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Title: Bronze Age population dynamics, selection, and the formation of Eurasian genetic structure : Investigation of Bronze Age in Eurasia by sequencing from 101 ancient human remains. We show that around 3 ka BC, Central and Northern Europe and Central Asia receive genetic input through people related to the Yamnaya Culture from the Pontic-Caspian Steppe, resulting in the formation of the Corded Ware Culture in Europe and the Afanasievo Culture in Central Asia. A thousand years later, genetic input from North-Central Europe into Central Asia gives rise to the Sintashta and Andronovo Cultures. During the late BA and Iron Age, the European-derived populations in Asia are gradually replaced by multi-ethnic cultures, of which some relate to contemporary Asian groups, while others share recent ancestry with Native American      
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ID:
PRJEB9021
description:
The Bronze Age (BA) of Eurasia (c. 3,000-1,000 years BC, 3-1 ka BC) was a period of major cultural changes. Earlier hunter-gathering and farming cultures in Europe and Asia were replaced by cultures associated with completely new perceptions and technologies inspired by early urban civilization. It remains debated if these cultural shifts simply represented the circulation of ideas or resulted from large-scale human migrations, potentially also facilitating the spread of Indo-European languages and certain phenotypic traits. To investigate this and the role of BA in the formation of Eurasian genetic structure, we used new methodological improvements to sequence low coverage genomes from 101 ancient humans (19 > 1X average depth) covering 3 ka BC to 600 AD from across Eurasia. We show that around 3 ka BC, Central and Northern Europe and Central Asia receive genetic input through people related to the Yamnaya Culture from the Pontic-Caspian Steppe, resulting in the formation of the Corded Ware Culture in Europe and the Afanasievo Culture in Central Asia. A thousand years later, genetic input from North-Central Europe into Central Asia gives rise to the Sintashta and Andronovo Cultures. During the late BA and Iron Age, the European-derived populations in Asia are gradually replaced by multi-ethnic cultures, of which some relate to contemporary Asian groups, while others share recent ancestry with Native Americans. Our findings are consistent with the hypothesised spread of Indo-European languages during early BA and reveal that major parts of the demographic structure of present-day Eurasian populations were shaped during this period. We also demonstrate that light skin pigmentation in Europeans was already present at high frequency during the BA, contrary to lactose tolerance, indicating a more recent onset of positive selection in the latter than previously believed.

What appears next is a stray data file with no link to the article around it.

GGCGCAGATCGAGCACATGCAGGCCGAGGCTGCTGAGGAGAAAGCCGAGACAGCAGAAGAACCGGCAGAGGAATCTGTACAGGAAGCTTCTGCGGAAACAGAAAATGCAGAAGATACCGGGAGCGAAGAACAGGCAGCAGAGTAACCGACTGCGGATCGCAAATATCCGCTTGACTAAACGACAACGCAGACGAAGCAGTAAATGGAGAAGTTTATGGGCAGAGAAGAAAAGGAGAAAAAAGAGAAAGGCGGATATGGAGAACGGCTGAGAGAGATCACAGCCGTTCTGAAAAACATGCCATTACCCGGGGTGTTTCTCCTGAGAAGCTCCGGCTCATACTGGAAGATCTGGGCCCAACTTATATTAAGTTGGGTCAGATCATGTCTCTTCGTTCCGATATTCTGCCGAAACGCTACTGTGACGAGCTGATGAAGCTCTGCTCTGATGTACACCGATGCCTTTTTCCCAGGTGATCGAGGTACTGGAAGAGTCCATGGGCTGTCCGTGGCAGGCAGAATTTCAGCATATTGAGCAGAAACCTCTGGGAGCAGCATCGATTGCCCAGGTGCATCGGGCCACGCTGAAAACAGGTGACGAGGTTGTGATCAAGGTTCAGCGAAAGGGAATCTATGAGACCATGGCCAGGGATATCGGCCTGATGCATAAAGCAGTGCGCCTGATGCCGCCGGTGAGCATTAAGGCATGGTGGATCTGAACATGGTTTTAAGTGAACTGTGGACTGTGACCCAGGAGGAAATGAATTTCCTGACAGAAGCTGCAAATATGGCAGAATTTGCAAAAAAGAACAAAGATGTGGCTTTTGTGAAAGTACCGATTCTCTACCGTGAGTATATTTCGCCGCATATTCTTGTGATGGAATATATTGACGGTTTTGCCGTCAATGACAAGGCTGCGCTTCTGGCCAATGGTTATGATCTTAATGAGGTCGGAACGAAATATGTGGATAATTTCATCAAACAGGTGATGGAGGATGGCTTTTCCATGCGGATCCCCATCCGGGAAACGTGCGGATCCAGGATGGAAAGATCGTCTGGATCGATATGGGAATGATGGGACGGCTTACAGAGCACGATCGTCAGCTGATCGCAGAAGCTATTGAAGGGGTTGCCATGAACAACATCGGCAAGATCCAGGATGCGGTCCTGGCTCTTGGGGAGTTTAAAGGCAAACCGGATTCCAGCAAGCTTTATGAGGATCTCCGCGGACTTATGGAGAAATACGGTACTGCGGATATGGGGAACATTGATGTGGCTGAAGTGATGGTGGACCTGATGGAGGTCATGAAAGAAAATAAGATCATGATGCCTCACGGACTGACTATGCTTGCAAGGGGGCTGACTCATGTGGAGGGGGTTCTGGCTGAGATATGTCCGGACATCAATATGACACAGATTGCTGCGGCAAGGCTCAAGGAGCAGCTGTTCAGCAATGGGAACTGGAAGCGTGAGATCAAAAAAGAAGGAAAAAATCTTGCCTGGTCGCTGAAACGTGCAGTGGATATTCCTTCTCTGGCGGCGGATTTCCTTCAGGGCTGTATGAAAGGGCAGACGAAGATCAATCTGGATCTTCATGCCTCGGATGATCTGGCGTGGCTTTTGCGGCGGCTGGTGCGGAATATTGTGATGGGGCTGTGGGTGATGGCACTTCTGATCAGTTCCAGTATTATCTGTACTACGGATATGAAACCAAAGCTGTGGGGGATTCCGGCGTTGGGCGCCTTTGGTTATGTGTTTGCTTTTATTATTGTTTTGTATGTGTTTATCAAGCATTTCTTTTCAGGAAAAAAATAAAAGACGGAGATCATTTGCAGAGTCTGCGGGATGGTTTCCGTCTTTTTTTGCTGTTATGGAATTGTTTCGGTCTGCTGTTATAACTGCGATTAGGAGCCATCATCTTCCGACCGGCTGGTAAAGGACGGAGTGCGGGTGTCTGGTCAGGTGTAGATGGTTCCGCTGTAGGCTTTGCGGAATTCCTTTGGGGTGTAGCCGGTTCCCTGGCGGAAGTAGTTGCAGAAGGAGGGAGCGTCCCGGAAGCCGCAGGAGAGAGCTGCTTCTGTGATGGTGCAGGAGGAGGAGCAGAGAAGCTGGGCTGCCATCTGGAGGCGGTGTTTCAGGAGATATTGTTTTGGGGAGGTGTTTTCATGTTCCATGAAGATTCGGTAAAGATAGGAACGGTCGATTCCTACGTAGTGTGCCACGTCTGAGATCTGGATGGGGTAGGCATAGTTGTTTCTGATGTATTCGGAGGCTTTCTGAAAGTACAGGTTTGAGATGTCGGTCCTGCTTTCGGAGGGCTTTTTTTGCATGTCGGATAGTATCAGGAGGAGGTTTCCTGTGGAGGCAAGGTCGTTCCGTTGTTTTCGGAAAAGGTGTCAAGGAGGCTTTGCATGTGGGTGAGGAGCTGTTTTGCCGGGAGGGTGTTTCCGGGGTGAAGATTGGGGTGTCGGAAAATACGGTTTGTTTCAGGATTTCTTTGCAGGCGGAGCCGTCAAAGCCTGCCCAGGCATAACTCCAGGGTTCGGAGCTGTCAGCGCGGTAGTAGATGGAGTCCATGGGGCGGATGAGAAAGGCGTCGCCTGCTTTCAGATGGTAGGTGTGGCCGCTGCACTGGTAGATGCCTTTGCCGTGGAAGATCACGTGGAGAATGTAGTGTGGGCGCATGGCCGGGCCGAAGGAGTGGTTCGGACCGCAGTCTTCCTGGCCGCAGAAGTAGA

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landingpage: http://www.ncbi.nlm.nih.gov/bioproject/PRJEB9021
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dateReleased:
05-23-2015
abbreviation:
NCBI
homePage: http://www.ncbi.nlm.nih.gov
ID:
SCR:006472
name:
National Center for Biotechnology Information
homePage: http://www.ncbi.nlm.nih.gov/bioproject
ID:
SCR:004801
name:
NCBI BioProject